A new study adds to the growing evidence supporting a theory that strange electronic behaviors -- including high-temperature superconductivity and heavy fermion physics -- arise from quantum fluctuations of strongly correlated electrons.
If you can't find the ideal material, then design a new one. By manipulating the ordered arrangement of atoms in layered complex oxide materials, scientists have found a way to control their electronic band gaps, which determines the electrical behavior of the material and how it interacts with light.
Engineers have shone new light on an emerging family of solar-absorbing materials that could clear the way for cheaper and more efficient solar panels and LEDs. The materials, called perovskites, are particularly good at absorbing visible light, but had never been thoroughly studied in their purest form: as perfect single crystals. Using a new technique, researchers grew large, pure perovskite crystals and studied how electrons move through the material as light is converted to electricity.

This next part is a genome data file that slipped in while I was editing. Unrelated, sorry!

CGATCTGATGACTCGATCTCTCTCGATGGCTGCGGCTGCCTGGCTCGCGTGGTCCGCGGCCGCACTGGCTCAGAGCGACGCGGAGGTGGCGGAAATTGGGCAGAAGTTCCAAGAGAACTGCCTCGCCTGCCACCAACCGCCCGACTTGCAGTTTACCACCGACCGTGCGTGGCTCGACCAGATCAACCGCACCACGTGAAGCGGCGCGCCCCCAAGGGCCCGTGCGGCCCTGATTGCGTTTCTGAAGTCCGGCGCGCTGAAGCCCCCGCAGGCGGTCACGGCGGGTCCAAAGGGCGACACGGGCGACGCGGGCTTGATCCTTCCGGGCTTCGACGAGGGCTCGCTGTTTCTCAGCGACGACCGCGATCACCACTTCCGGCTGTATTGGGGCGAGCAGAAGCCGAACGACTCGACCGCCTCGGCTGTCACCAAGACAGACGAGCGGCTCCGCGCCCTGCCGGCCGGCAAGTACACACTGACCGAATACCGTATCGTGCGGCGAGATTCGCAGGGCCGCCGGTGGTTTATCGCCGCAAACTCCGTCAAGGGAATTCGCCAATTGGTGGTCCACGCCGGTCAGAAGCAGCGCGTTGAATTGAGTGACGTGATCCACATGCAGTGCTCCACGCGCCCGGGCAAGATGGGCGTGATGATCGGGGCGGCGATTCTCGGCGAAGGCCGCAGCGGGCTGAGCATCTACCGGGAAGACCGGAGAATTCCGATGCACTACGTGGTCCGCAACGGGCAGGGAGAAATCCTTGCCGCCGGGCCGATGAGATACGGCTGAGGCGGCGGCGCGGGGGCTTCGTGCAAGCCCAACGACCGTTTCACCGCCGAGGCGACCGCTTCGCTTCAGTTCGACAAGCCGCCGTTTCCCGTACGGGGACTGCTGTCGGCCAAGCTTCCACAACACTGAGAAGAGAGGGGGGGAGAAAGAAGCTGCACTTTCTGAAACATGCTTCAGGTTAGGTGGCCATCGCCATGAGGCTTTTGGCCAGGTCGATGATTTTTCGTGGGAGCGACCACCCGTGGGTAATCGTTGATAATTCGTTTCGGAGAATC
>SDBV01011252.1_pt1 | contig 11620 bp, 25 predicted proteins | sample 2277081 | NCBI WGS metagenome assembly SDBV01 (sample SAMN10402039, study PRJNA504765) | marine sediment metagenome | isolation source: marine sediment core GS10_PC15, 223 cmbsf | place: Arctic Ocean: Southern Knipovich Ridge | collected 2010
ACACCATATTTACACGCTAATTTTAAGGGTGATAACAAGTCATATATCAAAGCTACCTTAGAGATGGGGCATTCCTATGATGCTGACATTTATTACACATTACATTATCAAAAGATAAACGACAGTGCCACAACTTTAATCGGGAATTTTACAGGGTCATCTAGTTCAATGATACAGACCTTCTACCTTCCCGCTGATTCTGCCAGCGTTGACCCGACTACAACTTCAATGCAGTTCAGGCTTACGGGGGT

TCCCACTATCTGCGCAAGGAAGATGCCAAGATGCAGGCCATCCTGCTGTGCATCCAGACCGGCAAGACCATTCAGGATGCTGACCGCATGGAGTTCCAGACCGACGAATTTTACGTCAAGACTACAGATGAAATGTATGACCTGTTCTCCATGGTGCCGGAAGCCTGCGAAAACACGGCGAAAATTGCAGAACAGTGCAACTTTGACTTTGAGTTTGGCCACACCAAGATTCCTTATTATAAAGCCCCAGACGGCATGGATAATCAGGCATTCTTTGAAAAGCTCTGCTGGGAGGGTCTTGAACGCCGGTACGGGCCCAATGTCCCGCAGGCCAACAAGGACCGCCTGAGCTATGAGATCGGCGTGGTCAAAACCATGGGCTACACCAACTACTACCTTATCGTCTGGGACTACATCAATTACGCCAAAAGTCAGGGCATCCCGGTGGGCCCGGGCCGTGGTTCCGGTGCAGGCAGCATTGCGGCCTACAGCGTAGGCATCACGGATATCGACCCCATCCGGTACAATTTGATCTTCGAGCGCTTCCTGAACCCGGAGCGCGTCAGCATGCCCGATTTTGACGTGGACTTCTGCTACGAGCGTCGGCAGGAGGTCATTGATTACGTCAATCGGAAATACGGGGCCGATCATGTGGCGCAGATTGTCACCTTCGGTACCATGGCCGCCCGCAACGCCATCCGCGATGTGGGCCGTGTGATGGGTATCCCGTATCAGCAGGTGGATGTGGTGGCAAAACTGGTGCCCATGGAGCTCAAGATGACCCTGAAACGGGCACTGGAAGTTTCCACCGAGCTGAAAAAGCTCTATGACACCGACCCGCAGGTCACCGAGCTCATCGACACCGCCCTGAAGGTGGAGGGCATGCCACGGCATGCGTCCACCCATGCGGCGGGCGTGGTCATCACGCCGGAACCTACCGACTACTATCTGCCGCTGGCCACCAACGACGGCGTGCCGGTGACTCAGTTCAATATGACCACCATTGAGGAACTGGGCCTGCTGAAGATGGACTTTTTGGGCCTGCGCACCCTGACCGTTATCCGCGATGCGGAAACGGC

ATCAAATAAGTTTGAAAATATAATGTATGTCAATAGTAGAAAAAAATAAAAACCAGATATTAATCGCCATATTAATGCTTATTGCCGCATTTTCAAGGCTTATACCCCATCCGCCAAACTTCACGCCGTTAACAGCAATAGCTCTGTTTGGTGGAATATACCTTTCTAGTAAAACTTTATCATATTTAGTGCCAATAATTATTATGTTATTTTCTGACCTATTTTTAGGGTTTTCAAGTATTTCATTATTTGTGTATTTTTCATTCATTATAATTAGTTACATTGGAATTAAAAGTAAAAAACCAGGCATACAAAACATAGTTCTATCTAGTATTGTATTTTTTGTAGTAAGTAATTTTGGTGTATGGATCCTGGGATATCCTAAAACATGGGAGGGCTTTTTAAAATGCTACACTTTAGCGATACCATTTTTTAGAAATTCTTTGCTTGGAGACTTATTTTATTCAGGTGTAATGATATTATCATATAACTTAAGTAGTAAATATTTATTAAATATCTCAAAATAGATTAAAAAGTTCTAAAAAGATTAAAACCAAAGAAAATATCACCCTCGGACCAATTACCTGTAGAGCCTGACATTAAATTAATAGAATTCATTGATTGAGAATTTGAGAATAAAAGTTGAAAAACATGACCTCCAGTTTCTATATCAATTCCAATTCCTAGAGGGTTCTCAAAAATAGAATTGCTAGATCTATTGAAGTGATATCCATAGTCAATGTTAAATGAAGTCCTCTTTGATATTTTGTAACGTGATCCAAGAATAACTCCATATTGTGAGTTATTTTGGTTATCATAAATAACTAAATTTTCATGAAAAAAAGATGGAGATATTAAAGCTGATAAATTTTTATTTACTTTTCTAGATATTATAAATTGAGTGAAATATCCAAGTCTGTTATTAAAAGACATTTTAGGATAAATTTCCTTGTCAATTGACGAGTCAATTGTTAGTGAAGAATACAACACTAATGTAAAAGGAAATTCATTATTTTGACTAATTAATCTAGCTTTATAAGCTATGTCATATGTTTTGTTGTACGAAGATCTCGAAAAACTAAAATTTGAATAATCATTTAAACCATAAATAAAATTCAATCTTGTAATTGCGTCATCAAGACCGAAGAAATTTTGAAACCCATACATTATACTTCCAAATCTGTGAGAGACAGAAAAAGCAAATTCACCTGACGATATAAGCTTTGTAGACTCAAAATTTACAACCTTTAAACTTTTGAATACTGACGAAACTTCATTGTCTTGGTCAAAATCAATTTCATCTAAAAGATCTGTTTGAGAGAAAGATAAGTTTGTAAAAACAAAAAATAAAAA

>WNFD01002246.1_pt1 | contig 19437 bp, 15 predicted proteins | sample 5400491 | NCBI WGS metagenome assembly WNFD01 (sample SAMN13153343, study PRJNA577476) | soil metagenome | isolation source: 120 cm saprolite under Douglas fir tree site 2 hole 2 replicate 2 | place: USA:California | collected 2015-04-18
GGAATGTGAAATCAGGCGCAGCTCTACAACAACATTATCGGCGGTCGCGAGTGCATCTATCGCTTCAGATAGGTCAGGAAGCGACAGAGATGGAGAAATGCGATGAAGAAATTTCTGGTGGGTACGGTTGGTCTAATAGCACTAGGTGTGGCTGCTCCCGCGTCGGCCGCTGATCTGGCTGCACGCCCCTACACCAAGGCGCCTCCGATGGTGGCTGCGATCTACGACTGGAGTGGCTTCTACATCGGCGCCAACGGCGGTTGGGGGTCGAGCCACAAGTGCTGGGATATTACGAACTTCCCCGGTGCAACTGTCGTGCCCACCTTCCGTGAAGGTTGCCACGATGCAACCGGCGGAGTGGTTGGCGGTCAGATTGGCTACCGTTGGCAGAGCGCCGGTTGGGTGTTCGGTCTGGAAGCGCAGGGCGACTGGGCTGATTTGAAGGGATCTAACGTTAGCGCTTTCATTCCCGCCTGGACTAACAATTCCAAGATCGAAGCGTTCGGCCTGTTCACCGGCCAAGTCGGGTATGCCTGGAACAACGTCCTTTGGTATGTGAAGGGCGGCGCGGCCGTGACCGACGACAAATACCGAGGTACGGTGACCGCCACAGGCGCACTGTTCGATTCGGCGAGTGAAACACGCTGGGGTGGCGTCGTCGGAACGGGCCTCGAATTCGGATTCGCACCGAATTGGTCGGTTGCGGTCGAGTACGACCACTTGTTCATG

Physicists have experimentally produced MÃ¶bius strips from the polarization of light, confirming a theoretical prediction that it is possible for light's electromagnetic field to assume this peculiar shape.